NSWCA Acting Justice Reginald Barrett set out that instead of it being established with Drylie that he conducted the arrest to prevent further offences, his Honour came to this conclusion himself. And thus, the idea that the constable thought it reasonably necessary had never been verified.

Indeed, what did occur was that the trial judge decided that the senior constable had arrived at a certain decision with no evidence. And this was something the judge lacked authority to do, which then constitutes a jurisdictional error, which the appeals court is permitted to correct.

That question of law

On whether the decision not to submit Jankovic’s question to the NSWCCA was an error, Justice Barrett found that it was, as Judge Conlon had come to the conclusion that the question was unfounded based on his own misjudgement in relation to the matter of the first ground.

“The question that the primary judge declined to submit to the Court of Criminal Appeal was neither frivolous nor baseless,” his Honour said, adding that not to act on this was a refusal to act on jurisdiction when it should have been exercised, and therefore it was a jurisdictional error.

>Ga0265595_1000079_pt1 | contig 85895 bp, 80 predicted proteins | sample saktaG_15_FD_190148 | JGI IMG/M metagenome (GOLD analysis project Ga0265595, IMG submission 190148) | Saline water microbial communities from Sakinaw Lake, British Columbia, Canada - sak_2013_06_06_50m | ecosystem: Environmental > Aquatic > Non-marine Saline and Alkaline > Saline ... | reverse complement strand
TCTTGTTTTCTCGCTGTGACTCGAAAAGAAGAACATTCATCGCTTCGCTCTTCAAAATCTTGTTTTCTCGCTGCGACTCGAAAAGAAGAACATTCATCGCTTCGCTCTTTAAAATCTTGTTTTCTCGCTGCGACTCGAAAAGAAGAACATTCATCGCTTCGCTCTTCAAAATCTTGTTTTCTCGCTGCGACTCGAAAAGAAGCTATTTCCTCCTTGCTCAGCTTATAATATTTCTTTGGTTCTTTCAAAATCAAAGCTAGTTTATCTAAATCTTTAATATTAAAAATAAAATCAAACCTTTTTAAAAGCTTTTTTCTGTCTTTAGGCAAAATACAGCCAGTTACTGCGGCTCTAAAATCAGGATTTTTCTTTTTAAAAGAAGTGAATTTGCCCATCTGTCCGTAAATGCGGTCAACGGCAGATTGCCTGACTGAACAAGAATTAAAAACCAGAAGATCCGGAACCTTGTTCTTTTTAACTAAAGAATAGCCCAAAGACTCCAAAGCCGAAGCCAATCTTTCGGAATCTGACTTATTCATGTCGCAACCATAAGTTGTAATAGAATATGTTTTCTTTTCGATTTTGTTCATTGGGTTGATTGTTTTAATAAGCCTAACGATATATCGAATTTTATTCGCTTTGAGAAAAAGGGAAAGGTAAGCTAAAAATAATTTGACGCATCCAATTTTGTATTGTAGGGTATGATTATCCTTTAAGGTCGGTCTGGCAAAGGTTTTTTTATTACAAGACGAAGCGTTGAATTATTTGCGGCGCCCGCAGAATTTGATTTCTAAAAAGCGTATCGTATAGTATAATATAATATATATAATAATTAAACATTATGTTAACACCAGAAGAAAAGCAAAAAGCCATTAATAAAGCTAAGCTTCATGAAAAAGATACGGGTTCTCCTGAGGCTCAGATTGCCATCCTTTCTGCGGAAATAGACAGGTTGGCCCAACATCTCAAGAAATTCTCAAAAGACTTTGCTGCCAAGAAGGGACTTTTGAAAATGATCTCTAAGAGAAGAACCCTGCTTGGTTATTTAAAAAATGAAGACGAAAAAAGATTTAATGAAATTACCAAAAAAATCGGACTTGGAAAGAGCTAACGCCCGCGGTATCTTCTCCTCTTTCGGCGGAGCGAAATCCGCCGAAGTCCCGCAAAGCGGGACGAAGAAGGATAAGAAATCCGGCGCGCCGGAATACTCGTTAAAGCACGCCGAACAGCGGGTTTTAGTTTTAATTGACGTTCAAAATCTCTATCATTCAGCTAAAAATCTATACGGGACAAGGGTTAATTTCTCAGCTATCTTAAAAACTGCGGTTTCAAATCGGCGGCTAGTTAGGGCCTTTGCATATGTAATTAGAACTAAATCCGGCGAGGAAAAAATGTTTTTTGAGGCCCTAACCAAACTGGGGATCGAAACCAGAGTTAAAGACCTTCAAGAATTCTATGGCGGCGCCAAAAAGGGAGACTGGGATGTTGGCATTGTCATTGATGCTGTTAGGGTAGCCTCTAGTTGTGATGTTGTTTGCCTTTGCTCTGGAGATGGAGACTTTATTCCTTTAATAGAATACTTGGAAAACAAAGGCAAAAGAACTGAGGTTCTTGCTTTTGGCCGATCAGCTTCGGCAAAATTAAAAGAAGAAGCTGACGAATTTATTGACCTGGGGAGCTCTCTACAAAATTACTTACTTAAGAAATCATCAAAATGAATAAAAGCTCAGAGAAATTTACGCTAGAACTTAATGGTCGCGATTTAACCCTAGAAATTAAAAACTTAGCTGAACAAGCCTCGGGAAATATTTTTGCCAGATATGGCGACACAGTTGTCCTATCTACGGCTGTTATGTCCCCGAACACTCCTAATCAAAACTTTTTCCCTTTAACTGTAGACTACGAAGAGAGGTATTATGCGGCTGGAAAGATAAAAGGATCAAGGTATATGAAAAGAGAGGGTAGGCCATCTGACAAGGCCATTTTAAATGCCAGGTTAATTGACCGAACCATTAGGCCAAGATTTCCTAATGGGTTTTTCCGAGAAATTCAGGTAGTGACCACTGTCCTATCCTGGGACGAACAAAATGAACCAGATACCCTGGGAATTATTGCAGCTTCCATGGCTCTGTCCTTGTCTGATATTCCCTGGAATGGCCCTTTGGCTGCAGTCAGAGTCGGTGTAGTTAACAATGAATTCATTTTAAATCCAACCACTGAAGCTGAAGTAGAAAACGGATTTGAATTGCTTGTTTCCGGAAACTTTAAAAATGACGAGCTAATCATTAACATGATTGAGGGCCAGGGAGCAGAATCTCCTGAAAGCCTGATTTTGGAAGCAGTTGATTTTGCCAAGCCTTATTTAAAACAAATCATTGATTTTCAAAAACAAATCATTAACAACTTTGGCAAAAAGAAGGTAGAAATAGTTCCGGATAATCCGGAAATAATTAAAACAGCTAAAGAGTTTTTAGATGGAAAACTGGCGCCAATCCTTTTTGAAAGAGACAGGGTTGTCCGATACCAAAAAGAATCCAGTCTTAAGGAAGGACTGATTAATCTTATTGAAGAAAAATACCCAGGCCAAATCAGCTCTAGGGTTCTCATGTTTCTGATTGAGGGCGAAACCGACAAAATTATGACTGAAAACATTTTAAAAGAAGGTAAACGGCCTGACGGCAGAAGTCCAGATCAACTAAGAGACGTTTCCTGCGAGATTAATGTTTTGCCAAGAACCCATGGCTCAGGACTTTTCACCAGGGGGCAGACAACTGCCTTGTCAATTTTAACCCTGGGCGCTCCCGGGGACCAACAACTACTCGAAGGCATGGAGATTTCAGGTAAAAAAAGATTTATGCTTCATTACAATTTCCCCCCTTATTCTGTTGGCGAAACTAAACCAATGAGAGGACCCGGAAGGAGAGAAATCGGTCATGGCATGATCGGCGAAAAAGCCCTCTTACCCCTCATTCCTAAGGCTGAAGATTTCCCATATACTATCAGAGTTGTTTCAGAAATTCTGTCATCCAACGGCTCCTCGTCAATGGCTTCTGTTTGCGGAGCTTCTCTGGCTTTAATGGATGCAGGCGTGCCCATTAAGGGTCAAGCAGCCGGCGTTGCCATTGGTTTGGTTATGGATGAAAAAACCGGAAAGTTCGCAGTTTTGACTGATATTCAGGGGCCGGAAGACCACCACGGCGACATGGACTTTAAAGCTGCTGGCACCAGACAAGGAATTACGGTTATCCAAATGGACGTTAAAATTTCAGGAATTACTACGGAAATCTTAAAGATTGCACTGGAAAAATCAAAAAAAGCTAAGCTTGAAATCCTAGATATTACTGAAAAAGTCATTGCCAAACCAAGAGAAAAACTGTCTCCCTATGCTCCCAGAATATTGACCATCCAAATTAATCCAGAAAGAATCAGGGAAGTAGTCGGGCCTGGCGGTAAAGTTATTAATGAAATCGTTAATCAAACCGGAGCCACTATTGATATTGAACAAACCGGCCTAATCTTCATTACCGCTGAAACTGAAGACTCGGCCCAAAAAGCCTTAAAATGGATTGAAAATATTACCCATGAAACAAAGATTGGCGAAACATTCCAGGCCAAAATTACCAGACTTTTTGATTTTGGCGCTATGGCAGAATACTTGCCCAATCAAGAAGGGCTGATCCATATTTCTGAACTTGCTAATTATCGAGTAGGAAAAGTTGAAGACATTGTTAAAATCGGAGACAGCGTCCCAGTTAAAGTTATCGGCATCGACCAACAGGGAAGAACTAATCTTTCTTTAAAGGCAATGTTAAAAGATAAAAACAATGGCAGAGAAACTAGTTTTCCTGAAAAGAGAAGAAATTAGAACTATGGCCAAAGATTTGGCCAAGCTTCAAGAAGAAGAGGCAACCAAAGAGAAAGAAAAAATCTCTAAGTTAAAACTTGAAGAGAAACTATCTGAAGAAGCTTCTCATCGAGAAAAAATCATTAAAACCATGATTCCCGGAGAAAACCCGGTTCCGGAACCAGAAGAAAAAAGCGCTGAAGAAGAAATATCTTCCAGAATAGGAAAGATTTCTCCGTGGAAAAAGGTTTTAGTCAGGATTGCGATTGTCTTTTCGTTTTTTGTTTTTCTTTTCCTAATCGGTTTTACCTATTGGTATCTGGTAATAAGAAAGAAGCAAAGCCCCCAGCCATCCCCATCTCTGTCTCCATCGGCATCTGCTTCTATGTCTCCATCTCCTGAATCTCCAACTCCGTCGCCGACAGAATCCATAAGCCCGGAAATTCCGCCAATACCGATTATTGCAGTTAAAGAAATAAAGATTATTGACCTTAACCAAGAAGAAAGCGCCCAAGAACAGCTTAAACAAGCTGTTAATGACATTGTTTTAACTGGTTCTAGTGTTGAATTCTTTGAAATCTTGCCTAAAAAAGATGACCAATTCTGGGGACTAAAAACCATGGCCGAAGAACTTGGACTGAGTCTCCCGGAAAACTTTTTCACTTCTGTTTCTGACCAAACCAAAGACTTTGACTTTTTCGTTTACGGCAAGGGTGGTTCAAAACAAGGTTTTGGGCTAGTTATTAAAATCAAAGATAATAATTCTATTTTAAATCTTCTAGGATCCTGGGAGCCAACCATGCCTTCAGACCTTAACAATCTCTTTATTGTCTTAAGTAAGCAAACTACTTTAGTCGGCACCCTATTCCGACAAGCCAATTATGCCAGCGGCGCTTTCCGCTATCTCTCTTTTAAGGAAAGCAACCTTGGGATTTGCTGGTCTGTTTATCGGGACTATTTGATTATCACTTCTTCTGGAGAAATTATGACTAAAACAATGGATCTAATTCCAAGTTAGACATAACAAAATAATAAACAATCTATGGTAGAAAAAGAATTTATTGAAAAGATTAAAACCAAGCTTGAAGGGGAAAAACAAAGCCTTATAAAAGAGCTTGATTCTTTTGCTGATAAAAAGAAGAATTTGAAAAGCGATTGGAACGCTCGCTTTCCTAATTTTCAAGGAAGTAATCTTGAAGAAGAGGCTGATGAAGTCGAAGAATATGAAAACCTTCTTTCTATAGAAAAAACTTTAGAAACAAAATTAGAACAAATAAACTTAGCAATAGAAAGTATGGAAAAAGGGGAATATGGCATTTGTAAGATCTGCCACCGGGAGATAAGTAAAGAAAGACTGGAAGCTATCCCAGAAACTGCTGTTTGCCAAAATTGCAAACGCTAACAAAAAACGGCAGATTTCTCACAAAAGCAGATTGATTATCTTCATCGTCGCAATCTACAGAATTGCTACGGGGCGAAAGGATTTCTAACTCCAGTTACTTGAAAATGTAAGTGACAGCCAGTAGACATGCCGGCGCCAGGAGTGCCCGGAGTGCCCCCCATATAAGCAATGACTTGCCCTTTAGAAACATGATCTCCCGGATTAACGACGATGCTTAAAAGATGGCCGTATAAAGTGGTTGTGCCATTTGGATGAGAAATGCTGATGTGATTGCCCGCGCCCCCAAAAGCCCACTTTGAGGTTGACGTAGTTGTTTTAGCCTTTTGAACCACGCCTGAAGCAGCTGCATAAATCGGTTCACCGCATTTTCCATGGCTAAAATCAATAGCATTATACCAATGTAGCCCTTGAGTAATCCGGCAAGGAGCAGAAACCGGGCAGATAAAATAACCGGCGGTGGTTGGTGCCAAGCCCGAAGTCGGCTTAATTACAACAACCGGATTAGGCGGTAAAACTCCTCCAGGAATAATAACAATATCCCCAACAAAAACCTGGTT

Thus, both grounds were jurisdictional errors and open to Supreme Court correction.

The orders

On 5 March this year, Justice Barrett ordered that Judge Conlon’s decision to uphold Jankovic’s convictions be quashed, and that the matter be remitted to the District Court to be determined in accordance with the law.

Justice Robert Macfarlan agreed with the findings of Justice Barrett. Whereas Justice Richard White didn’t agree that the decision to dismiss the original appeal was a jurisdictional error, as even though there was an error at law, it was still within the court’s jurisdiction to make that decision.